Under vicious attack from both the militarist right and the radical socialist left and identified by both sides with the shame of Versailles, the Weimar government and its constitution—signed into law on August 11, 1919—seemed to have a dim chance of survival. In this atmosphere of confrontation and frustration, exacerbated by poor economic conditions, right wing elements began to take an ever more pervasive hold over the Reichstag. This process, intensified by the worldwide depression that began in 1929, would culminate in the rise to power of Adolf Hitler, who exploited the weakness of the Weimar system to lay the foundations for himself and his National Socialist German Workers’ (or Nazi) Party to dissolve the parliamentary government and take absolute control over Germany.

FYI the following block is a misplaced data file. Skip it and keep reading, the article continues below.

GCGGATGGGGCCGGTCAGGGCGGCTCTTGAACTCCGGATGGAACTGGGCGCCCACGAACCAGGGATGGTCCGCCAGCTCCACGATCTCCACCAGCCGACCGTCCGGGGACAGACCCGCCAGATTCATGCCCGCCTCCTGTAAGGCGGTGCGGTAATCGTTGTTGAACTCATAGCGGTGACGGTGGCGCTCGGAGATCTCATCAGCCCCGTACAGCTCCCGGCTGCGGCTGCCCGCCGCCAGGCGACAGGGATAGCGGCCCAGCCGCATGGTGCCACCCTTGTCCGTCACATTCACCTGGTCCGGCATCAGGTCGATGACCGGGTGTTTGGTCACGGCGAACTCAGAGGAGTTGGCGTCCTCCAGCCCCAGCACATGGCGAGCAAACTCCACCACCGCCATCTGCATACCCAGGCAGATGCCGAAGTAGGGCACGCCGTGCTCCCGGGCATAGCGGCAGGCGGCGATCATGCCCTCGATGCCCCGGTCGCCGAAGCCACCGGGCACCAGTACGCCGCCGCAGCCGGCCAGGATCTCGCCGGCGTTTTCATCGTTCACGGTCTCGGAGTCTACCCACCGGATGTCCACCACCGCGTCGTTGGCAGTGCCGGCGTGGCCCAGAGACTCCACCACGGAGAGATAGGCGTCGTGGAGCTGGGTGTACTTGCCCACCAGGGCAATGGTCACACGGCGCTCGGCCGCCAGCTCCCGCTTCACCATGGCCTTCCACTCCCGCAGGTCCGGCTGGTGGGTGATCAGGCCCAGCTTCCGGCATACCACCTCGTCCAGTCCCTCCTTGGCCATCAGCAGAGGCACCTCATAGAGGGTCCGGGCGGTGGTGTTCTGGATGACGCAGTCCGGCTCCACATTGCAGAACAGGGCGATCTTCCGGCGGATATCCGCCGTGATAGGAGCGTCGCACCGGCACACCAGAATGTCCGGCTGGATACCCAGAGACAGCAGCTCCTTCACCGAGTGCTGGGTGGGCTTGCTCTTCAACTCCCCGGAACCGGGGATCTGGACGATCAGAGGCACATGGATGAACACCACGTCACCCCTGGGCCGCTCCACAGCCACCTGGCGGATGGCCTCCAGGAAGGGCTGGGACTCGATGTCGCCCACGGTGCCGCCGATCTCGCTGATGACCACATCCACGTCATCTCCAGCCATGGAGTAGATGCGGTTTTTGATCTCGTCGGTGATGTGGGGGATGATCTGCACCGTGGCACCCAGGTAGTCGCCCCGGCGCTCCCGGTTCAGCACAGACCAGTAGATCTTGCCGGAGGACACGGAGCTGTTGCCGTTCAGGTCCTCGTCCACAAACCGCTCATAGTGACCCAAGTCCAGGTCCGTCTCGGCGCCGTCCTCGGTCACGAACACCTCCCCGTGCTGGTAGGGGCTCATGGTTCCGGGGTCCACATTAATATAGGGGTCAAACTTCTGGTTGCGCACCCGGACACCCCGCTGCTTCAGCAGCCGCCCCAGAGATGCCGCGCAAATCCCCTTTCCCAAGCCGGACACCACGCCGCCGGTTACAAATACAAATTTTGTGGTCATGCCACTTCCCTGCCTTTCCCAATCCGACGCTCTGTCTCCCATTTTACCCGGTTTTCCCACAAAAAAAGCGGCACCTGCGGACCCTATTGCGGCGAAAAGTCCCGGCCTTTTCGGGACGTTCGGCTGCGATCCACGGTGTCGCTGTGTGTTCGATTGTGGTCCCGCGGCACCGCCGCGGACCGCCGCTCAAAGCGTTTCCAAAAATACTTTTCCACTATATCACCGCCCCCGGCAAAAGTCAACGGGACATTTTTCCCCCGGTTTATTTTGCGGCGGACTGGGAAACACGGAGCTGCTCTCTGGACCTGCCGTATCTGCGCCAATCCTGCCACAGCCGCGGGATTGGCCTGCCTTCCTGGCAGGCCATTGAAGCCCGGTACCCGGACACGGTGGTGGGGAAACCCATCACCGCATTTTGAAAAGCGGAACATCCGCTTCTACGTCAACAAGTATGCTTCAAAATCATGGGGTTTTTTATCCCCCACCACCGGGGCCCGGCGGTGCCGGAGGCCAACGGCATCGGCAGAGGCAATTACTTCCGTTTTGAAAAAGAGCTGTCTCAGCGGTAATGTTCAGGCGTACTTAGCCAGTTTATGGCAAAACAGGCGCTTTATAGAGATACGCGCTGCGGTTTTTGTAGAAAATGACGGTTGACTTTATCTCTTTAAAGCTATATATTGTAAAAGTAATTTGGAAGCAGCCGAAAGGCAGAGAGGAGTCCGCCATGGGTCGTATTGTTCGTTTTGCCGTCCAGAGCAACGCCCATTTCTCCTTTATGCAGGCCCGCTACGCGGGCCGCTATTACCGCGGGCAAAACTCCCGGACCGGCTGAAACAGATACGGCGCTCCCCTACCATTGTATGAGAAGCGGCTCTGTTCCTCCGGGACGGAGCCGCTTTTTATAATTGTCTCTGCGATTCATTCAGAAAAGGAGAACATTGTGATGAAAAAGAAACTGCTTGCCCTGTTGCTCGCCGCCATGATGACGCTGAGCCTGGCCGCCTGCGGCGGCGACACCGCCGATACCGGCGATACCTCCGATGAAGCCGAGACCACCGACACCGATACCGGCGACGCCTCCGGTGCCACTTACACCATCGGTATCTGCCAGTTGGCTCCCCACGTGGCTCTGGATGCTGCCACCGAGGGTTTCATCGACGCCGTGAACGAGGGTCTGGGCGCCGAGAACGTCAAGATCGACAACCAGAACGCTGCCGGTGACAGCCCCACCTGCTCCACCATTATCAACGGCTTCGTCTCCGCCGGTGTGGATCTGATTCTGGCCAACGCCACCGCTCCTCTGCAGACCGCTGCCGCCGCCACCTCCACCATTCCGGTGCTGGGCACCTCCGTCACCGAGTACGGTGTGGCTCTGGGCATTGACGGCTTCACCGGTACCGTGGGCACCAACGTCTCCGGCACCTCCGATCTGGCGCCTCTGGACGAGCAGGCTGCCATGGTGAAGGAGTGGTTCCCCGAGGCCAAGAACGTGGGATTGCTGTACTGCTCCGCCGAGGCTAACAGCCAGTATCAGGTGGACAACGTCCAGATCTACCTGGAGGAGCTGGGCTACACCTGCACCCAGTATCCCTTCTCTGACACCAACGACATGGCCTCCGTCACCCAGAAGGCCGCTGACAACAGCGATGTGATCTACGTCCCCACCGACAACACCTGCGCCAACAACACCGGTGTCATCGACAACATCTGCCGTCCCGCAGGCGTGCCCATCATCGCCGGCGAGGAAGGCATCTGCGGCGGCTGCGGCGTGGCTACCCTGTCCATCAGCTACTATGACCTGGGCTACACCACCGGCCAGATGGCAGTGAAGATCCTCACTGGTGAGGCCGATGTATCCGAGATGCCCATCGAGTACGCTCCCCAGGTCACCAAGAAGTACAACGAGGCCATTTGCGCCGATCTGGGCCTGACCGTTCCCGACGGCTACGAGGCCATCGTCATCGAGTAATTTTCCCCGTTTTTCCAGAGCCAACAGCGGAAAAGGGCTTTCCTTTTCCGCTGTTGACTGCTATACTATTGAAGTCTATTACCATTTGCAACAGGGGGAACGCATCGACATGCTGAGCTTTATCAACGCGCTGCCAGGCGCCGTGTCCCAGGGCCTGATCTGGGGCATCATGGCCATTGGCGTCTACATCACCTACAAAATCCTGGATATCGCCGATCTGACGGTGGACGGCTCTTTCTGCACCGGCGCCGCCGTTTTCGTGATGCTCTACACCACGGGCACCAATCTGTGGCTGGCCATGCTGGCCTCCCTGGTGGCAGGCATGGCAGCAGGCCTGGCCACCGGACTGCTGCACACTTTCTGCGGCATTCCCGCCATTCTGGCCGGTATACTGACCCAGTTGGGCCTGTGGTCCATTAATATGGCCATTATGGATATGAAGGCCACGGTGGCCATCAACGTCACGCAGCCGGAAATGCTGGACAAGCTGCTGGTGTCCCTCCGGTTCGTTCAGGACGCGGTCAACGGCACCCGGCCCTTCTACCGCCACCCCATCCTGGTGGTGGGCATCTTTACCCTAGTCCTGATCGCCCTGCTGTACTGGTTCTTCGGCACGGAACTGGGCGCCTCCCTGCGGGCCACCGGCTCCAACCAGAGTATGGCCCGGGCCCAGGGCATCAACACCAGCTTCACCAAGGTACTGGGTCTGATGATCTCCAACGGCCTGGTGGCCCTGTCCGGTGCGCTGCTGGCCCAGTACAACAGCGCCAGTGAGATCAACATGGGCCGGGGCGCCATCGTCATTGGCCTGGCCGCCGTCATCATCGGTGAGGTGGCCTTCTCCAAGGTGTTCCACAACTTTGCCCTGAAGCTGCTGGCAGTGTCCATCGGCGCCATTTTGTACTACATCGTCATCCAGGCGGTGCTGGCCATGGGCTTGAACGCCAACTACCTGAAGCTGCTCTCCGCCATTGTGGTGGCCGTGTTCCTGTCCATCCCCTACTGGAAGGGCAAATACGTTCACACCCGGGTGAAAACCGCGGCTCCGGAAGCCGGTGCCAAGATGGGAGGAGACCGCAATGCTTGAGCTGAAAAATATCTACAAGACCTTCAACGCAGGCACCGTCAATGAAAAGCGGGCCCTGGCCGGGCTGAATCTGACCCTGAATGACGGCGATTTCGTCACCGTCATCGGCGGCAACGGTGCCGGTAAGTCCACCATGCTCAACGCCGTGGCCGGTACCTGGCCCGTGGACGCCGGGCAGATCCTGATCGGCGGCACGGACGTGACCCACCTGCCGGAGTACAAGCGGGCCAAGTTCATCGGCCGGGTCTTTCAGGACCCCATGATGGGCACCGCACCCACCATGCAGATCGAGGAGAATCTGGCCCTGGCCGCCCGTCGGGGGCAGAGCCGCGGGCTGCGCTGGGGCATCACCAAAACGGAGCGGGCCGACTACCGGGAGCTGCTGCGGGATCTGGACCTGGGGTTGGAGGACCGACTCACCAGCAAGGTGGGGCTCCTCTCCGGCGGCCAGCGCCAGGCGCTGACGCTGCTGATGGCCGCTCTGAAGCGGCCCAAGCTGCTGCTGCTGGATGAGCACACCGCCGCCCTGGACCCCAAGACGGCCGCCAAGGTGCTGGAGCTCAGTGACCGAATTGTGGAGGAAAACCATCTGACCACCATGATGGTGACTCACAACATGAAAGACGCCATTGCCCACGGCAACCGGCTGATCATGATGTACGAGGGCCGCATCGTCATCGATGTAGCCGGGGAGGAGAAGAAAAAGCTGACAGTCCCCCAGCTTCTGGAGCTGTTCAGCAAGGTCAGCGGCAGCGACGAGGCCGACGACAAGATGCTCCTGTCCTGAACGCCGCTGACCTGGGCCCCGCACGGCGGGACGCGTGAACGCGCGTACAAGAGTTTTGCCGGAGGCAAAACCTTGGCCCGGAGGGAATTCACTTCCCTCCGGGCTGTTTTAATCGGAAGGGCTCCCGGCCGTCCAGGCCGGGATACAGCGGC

Poster with new constitution election results and the new German coat of arms.
Preparation and adoption of a new constitution (SlideShare)

Today’s Sources: 

* On This Day – History, Film, Music and Sport               

* New Historian                                       

* This Day In History – What Happened Today              

Author: John Fioravanti

I'm a retired History teacher (35 years), husband, father of three, grandfather of three. My wife, Anne, and I became business partners in December, 2013, and launched our own publishing company, Fiora Books (, to publish my books. We have been married since 1973 and hope our joint business venture will be as successful as our marriage.

18 thoughts on “John’s Believe It Or Not… August 11th”

  1. I saw “Star Wars” in 1977 in what was the largest movie theatre in NYC outside of Manhattan (the other 4 boroughs) – Keith’s Triplex in Flushing, Queens.